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    You could get one of the more durable Carbonex rackets, like Cab 6000 and 7000. Those have aluminum heads and will bend instead of collasping completely like graphite would if you ever clash. Costs less than $60 Cdn.

    If you want a cheap graphite racket, try the 8200 or 8400, those play very well even even those it's a fairly basic racket. But they're not head-heavy, they're between even balanced and head-light.

    My suggestion is that you get an aluminum head racket for now, and when you save up a bit, then get a nicer racket, and don't use that racket with newbies.

  9. #9
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    Wink

    too much broken to be refixed but if you got ten or 15 broken one !sand me all ,

    can take a look on it,or if someone come to Paris,

    MING

    Quote Originally Posted by westsideweiming
    Just broke my armortec 500 the other day. It had a dent at the 11 o'clock position from a previous clash, and it caved in at that exact spot. There are several scratches on it, all a result of playing with trigger beginners at my highschool. The inset on the bottom right is a hairline fracture.

    My parents paid for this racket, and there's no way they'll pay for the next one, as I've only had this racket for 3-4 months. I'm only a highschool student with a shitty minumum wage job, and badminton is way too expensive if I have to spend $100-250 every 3-4 months to buy new rackets.

    What do you guys do? I thought about using my cheap racket to play in doubles, and only using my good racket to play singles. But then what good is buying a good racket? I also don't want to seem snide or elitist to my beginner friends. However, if I use my good racket to play doubles, it's guarunteed to clash at least 1-3 times a week, since almost everyone I play with are beginners.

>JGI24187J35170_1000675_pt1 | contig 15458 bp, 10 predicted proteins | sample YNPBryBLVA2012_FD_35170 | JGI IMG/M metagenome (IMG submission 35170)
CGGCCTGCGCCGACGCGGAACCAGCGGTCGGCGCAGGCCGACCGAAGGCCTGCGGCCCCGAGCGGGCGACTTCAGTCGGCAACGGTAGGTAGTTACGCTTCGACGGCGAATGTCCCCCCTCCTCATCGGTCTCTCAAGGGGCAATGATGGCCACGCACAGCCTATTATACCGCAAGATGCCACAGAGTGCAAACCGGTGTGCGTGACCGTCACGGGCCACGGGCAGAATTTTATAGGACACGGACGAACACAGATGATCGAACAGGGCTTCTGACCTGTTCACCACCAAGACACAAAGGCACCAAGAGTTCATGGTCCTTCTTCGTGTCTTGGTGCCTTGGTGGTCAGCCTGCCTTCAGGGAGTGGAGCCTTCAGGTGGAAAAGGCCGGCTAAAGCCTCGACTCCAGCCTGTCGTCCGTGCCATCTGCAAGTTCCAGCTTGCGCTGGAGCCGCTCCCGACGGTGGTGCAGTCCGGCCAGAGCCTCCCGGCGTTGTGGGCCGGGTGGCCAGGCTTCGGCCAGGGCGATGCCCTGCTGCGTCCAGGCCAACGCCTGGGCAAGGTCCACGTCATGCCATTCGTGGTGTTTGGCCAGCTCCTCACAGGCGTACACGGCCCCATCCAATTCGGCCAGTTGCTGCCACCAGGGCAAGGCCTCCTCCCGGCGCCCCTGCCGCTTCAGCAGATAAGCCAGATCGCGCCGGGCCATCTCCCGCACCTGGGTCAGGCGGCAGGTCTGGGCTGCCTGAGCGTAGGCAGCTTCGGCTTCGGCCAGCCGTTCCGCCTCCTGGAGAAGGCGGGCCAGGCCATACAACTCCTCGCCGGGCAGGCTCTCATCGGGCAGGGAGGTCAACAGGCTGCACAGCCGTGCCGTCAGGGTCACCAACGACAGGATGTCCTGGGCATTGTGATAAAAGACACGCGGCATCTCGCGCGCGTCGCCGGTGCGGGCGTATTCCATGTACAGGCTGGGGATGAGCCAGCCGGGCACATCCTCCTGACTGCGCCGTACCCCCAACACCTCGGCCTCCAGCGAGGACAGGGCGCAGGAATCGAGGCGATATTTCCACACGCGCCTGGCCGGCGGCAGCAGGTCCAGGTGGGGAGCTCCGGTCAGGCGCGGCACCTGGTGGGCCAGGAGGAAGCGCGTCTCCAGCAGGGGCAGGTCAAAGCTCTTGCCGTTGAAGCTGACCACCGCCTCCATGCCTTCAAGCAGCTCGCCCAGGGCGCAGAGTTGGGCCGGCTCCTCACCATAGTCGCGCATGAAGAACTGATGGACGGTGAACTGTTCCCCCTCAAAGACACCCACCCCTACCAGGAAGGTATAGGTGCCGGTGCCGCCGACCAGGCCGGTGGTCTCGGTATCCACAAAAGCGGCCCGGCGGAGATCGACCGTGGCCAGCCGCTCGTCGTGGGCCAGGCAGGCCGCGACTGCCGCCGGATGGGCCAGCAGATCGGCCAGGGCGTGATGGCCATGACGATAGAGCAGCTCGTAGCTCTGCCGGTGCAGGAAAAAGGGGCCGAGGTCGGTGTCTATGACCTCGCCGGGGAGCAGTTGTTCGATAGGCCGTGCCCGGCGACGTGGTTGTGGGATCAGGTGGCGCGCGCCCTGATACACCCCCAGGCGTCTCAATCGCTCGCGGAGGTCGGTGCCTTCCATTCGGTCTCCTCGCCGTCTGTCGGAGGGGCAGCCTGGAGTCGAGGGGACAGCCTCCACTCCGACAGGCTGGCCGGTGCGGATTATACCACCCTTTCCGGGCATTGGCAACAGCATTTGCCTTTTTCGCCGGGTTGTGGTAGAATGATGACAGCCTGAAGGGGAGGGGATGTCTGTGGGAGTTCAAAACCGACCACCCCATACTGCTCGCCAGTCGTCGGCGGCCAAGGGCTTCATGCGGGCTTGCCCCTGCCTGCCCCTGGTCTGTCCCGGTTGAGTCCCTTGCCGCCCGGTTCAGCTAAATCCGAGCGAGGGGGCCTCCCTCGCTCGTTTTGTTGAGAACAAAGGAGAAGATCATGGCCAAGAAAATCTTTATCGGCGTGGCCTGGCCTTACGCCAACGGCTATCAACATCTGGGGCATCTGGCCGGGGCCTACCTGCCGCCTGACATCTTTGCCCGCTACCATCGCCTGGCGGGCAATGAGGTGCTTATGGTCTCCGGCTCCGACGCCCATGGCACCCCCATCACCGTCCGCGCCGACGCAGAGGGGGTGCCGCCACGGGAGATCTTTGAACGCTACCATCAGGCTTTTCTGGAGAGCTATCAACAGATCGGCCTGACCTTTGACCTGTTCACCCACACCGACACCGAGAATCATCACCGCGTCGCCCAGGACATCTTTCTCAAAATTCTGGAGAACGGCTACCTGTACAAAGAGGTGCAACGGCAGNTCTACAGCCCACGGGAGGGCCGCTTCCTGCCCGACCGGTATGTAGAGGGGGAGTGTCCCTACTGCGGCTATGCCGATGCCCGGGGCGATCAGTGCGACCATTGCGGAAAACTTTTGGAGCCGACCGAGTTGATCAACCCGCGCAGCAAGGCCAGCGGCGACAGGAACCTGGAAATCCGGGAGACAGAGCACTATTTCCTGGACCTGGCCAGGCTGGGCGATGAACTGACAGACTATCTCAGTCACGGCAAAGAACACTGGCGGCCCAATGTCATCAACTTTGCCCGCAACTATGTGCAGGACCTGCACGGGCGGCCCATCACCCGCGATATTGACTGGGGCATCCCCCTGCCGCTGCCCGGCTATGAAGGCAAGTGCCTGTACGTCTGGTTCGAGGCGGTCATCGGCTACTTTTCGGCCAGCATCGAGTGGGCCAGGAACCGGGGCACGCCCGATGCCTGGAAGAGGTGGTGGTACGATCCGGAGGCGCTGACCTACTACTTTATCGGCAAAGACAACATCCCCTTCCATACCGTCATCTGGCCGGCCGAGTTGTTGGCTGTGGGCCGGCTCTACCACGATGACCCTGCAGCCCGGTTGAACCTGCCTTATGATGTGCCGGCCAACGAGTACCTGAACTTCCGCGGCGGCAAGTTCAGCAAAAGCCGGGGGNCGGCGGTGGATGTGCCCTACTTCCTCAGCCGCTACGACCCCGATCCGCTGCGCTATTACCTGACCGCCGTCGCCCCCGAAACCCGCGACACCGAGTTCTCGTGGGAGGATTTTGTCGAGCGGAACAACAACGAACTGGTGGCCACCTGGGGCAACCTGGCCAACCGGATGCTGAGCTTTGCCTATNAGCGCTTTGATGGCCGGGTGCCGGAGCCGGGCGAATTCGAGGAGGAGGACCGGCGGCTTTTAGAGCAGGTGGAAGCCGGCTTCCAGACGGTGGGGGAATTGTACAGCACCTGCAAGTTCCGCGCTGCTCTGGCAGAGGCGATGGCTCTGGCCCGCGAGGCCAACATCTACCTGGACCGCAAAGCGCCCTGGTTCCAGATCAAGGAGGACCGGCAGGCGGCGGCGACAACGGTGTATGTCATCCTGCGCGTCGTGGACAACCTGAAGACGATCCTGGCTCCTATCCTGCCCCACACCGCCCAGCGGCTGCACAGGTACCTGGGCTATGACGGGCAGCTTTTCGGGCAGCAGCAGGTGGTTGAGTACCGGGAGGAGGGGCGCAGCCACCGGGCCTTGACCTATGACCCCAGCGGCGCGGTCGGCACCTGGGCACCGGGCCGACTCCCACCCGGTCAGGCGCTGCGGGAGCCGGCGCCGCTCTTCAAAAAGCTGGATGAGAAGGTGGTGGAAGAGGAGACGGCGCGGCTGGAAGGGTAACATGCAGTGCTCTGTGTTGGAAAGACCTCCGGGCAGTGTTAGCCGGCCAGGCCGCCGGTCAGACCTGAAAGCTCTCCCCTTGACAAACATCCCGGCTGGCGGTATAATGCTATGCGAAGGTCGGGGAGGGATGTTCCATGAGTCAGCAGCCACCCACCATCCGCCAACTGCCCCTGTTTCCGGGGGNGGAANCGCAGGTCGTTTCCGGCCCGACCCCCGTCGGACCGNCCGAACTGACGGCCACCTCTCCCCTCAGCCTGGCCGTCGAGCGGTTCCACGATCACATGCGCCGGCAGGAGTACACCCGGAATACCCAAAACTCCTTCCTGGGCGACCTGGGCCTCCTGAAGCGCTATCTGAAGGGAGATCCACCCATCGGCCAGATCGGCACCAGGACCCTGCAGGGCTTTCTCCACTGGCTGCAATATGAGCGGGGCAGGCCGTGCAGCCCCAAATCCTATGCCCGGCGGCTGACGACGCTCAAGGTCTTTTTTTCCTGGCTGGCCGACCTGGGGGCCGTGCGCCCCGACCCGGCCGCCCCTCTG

BTW, There ought to be against using indestructible $20 steel rackets.



  10. #10
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    Smile Durable racket

    Hi,
    If u are looking for strong and durable rackets, I think u should look for Carlton Airblade Tour or Carbonex series in Yonex range.Suggest that u buy one not so costly and durable racket for playing with beginners and one good one for playing with players u can trust. The styles of the players will greatly affect yr probability of rackets being clashed Some players just dont bother whether u have the right to the ball. They just rush in and whack the shuttle. If u are unable to control yr momentum, then there goes yr dear racket Oh, one more being sacrificed. So, do observe some of the players playing styles first before u use yr expensive rackets Cot effective and less heartache.
    Matrix
    Quote Originally Posted by MING PARIS
    too much broken to be refixed but if you got ten or 15 broken one !sand me all ,

    can take a look on it,or if someone come to Paris,

    MING

  11. #11
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    I just went to Yo's and bought an Armortec 700 today. But I'm only going to use it in singles, and against competent people that I can trust (which is hardly anyone, since there aren't a lot of badminton players here).

    When playing against my trigger-happy, gung-ho friends, I'll use my old, beat-up $50 aluminum racket.

    I even thought about scamming Yonex and attempting to send in my broken racket to be replaced, but then my guilty conscience got to me.

  12. #12